Tuesday, April 23, 2013

Hacked AP Twitter Account Tweets 'Two Explosions in the White House' - Syrian Electronic Army Strikes Again

White House bombed - Olympus Has Fallen
This is did not really happen.
April 23, 2013 - "Breaking: Two Explosions in the White House and Barack Obama is Injured," said the ominous tweet from Associated Press's Twitter account.

The tweet was not true, however. AP's Twitter account (@AP) was hacked, and the culprits posted the bogus headline without AP's consent.

"Moments later," reports NBC News, "the @AP Twitter account — with nearly 2 million followers — was suspended. Immediately following the false tweet, the Dow Industrial Average lost about 140 points. These losses were immediately recovered."

Who did the hack job on AP? There is speculation now that it was the pro-Assad Syrian Electronic Army, according to the Quartz website.

AP's Mike Baker posted a screen shot (below), showing another hacked AP tweet that bragged, "Syrian Electronic Army Was Here."

The URL (web address) for the AP profile is (or was) twitter.com/ap. Attempting to go to that address, however, now takes you to twitter.com/account/suspended.

Twitter screen shot by @MikeBakerAP
More suspensions: Mike Baker tweeted at 2:58 PM ET this: "AP statement on hack: "Out of a sense of caution, we have suspended other AP Twitter feeds."  Baker included a link to the AP's blog, which says, "Earlier this afternoon the @AP Twitter account was hacked. Out of a sense of caution, we have suspended other AP Twitter feeds. We are working with Twitter to sort this out." AP says that despite the hacking of its Twitter account, "At no time was the AP news wire compromised."

NBC also reports that CBS News social media accounts for "60 Minutes" and "48 Hours" were hacked into on Saturday. There is no known connection between those events and today's hacking of AP's Twitter account. However, Foreign Policy reports that the SEA "defaced the homepages of Al Jazeera and Reuters last year, and more recently they've been targeting social media accounts in particular. Last month, for instance, they got into the BBC's weather feed. In the past week alone, they've hit NPR and 60 Minutes. They've also gone after non-media targets, including Human Rights Watch and Columbia University."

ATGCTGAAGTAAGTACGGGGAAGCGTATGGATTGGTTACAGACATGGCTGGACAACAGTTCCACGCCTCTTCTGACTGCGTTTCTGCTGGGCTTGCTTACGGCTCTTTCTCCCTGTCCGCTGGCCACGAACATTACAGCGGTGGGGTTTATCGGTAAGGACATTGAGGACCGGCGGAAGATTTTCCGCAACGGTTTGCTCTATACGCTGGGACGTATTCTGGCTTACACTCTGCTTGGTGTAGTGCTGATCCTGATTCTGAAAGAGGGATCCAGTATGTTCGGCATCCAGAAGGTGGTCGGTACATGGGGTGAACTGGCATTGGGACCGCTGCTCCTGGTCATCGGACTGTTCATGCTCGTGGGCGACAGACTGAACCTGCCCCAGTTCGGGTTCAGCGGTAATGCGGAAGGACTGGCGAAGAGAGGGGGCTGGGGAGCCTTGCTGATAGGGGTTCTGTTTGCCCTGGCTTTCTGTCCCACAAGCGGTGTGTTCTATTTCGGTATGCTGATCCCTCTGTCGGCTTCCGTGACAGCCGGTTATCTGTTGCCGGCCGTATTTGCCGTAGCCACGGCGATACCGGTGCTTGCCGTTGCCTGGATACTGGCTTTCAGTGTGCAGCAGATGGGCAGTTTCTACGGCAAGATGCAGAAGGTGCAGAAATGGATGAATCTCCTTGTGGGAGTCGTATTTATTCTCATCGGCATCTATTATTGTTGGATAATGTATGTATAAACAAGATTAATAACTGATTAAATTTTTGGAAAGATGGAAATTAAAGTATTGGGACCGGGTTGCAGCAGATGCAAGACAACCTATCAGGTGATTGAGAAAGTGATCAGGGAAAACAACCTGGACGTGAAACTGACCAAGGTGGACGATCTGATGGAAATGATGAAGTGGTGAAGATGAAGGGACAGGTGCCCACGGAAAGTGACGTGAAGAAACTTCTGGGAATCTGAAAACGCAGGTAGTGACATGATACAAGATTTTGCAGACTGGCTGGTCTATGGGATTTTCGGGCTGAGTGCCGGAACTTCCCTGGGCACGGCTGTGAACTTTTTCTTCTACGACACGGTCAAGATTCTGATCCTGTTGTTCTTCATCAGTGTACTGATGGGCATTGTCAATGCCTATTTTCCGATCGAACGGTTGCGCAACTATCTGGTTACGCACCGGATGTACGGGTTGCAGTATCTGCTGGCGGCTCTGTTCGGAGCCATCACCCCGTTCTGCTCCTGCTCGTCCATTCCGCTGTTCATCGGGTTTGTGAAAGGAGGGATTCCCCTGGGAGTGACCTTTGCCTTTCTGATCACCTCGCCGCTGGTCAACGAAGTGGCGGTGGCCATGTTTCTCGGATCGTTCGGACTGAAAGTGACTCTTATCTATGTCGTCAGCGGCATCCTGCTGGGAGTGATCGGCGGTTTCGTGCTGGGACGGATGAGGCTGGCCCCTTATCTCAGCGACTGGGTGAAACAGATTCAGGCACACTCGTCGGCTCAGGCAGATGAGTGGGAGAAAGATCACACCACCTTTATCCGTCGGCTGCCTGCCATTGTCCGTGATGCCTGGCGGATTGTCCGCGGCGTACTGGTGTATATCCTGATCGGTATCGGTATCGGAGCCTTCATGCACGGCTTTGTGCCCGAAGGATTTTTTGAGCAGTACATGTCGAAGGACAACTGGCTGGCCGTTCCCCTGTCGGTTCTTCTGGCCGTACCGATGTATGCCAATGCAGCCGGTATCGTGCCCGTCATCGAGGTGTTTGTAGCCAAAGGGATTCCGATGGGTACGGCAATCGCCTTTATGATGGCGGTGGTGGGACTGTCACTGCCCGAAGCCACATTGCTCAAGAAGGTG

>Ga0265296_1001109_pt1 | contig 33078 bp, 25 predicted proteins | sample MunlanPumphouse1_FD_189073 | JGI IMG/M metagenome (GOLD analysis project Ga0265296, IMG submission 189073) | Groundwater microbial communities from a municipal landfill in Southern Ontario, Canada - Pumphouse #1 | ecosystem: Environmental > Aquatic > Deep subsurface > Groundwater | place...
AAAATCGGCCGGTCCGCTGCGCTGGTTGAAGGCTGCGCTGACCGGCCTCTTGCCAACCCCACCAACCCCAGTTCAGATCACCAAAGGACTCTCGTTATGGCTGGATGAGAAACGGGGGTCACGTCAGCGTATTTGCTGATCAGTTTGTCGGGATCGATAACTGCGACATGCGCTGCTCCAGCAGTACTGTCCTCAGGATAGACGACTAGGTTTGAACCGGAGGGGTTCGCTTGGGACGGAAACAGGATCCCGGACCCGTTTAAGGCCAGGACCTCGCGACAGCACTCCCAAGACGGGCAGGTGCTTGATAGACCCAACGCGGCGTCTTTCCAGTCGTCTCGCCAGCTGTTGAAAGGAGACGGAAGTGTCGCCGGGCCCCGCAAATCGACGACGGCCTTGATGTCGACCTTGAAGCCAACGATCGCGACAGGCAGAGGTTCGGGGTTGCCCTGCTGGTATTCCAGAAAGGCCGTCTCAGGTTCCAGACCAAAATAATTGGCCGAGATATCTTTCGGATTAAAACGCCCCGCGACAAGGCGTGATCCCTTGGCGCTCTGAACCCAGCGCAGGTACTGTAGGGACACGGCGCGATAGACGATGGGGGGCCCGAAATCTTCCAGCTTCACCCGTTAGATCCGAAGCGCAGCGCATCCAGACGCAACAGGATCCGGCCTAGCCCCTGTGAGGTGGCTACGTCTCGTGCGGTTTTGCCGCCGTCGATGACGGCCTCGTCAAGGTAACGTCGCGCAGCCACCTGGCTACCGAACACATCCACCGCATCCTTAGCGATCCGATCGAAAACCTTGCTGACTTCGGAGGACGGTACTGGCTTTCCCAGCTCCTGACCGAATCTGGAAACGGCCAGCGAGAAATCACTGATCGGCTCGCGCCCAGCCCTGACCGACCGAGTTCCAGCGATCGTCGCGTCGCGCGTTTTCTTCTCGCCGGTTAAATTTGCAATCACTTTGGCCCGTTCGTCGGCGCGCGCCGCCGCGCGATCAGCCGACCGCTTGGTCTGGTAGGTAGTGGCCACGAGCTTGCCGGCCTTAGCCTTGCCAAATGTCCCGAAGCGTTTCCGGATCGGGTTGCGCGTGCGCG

However, reports PC Magazine, "AP took to its Facebook page to say that 'the Associated Press Twitter account (@AP) has been hacked. Please do not respond to news posted there in the last 20 minutes'."

How do hackers compromise sites like AP, CBS News, and Twitter? "When hackers compromise a site with weak security," writes Quartz today, "they get their hands on huge databases of password and email address pairs. Then, when they want to attack a site with good security, like Twitter, they simply try out passwords gained in the previous attack. It works because the passwords are often the same across sites—i.e., humans are lazy."

Quartz also notes that "if Twitter wants to get serious about the astonishing amount of hacking that happens on the site, it really needs to implement another layer of security. Google has already, and so has Microsoft: It’s called two-factor authentication." Twitter's attempt just three days ago to deal with the SEA have not stopped them from continuing to hack Twitter account. On April 20, Twitter suspended the SEA account.

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